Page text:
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Seahawks to release Terrelle Pryor

Pryor AP

The Rams’ patience may have paid off.

Per a league source, the Seahawks will release quarterback Terrelle Pryor.  A 2011 third-round supplemental pick of the Raiders, Pryor will hit the waiver wire, since he doesn’t yet have four years of experience.

The Rams could very well be interested in Pryor, who has shown flashes of potential at the position.  He was unable, however, to beat out Tarvaris Jackson as the backup to Russell Wilson.

Pryor appeared in 11 games with nine starts last year for the Raiders, who traded him to Seattle in the offseason.

If Pryor clears waivers, he will become a free agent.

Whether by waivers or free agency, the Rams could use a veteran presence behind Shaun Hill.  The only other quarterback currently on the active roster, Austin Davis, has no NFL regular-season experience.

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Packers lose lineman Aaron Adams for the year with ACL/MCL

Green Bay Packers v Tennessee Titans Getty Images

The Packers are going to be in the market for more offensive line help.

According to Rob Demovsky of ESPN.com, the Packers have lost tackle Aaron Adams to a torn ACL and MCL.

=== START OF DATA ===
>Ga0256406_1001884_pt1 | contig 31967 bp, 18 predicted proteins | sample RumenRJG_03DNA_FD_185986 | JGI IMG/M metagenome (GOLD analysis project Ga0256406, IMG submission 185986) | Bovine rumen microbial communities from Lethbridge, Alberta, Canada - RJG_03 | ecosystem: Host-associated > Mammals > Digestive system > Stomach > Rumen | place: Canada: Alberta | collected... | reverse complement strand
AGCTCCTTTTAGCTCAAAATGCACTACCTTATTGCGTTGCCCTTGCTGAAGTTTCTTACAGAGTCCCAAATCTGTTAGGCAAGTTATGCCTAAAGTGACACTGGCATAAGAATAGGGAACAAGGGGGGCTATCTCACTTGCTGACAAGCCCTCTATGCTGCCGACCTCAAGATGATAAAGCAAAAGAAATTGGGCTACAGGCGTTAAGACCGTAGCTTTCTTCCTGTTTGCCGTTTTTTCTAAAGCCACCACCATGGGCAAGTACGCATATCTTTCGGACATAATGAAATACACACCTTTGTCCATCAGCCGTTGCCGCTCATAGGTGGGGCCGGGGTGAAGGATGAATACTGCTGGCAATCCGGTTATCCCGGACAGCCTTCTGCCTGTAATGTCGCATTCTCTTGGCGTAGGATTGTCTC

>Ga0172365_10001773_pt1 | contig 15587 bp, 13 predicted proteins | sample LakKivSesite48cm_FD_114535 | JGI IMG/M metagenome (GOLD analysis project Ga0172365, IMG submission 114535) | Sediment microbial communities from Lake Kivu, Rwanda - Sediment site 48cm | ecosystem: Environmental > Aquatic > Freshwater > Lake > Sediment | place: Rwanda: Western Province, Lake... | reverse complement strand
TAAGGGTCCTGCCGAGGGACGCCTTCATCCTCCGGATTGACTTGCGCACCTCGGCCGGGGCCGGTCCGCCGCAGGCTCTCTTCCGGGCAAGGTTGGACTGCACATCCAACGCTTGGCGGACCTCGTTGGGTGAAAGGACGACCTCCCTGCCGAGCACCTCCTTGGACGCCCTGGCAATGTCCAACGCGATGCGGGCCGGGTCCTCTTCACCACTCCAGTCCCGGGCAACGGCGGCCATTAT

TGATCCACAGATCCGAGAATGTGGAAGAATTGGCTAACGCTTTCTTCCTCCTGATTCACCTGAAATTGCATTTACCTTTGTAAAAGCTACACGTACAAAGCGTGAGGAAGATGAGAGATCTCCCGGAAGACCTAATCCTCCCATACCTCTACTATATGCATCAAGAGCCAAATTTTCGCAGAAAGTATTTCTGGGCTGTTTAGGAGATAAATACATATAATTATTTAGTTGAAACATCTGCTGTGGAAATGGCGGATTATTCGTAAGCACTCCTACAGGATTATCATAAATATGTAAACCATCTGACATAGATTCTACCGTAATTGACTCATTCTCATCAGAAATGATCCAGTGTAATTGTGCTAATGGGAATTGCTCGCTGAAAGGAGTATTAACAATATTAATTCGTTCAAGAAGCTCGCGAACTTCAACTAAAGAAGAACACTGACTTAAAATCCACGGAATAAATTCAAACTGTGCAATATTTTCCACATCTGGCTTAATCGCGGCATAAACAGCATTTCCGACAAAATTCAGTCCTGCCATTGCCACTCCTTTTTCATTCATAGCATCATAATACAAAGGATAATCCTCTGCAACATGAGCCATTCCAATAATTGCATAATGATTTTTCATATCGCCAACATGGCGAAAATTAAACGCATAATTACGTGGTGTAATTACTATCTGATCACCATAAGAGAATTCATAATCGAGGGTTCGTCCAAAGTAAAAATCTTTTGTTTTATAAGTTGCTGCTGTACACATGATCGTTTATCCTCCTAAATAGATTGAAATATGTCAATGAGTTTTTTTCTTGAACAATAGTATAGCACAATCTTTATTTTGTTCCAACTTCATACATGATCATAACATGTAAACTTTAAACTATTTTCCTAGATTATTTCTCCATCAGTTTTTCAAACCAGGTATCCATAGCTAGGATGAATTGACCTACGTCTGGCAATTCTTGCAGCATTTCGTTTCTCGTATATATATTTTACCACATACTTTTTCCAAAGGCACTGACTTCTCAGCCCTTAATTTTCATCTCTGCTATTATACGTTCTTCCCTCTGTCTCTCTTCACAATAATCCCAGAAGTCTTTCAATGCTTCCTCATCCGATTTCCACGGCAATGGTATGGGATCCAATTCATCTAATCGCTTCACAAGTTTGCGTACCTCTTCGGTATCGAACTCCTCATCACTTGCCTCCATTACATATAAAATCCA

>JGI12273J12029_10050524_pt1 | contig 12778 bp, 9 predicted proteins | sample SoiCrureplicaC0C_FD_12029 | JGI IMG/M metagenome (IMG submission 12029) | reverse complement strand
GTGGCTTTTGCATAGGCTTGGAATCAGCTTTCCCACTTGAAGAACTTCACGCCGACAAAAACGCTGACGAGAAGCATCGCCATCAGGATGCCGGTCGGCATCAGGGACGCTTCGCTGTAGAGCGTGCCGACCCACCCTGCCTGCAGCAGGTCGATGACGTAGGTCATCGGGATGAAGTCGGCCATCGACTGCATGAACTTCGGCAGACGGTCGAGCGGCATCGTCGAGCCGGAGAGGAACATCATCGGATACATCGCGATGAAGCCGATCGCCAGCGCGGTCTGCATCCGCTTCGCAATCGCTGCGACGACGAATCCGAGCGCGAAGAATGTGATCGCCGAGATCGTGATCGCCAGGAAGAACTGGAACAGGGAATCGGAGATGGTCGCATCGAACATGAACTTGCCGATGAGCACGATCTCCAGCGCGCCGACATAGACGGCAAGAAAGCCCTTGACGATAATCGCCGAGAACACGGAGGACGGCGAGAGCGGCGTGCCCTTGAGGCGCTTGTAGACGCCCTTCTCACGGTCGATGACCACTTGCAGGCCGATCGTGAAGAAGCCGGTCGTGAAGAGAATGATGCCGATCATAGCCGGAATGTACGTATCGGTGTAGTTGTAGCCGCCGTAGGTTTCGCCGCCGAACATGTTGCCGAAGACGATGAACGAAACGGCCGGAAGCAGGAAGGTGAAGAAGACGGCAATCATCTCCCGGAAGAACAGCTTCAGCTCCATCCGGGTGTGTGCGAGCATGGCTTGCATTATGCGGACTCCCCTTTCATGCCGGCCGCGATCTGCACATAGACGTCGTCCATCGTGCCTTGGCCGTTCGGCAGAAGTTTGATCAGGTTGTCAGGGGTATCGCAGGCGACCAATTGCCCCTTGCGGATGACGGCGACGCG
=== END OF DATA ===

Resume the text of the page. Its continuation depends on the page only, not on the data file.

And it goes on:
Adams, who spent last year on their practice squad, had a chance to make the team as a backup. But he blew out his knee on the second play from scrimmage Thursday night, and will be placed on injured reserve.

They’ll be without projected starting center J.C. Tretter for the first month of the season with a knee injury, so they’re short on depth at the moment.

That makes some degree of move likely, whether it’s a waiver claim, a trade or a signing.

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Derek Carr or Matt Schaub? Dennis Allen not ready to say

derekcarr AP

Raiders rookie quarterback Derek Carr played well in the preseason finale on Thursday night. But did he play well enough to unseat Matt Schaub as the starter? Coach Dennis Allen isn’t saying.

Allen said today that Schaub was not at the facility because of “a personal issue,” and Allen doesn’t know whether Schaub’s sore elbow is feeling any better. As a result, Allen isn’t prepared to say whether Schaub will be ready to go for Week One.

“I think the biggest thing is I want to be able to check on Matt and see where Matt is health-wise,” Allen said. “Like I said, he was making some progress last week, threw on the side with the trainers. I feel like he’ll be ready to go, but I think we need to see how he’s doing Monday when he gets in here.”

So before Allen can say whether Schaub will start, Allen needs to see whether Schaub is healthy. And that won’t happen until Monday at the earliest.

But if preseason performance is any indication, Carr should start over Schaub regardless of Schaub’s health: Carr completed 66.7 percent of his passes with four touchdowns and one interception in the preseason, while Schaub completed just 51.1 percent of his passes with no touchdowns and one interception. (For that matter, based on the preseason, third-string quarterback Matt McGloin should move ahead of Schaub on the depth chart, too.) Allen acknowledged that he was happy with the way Carr played in the preseason finale.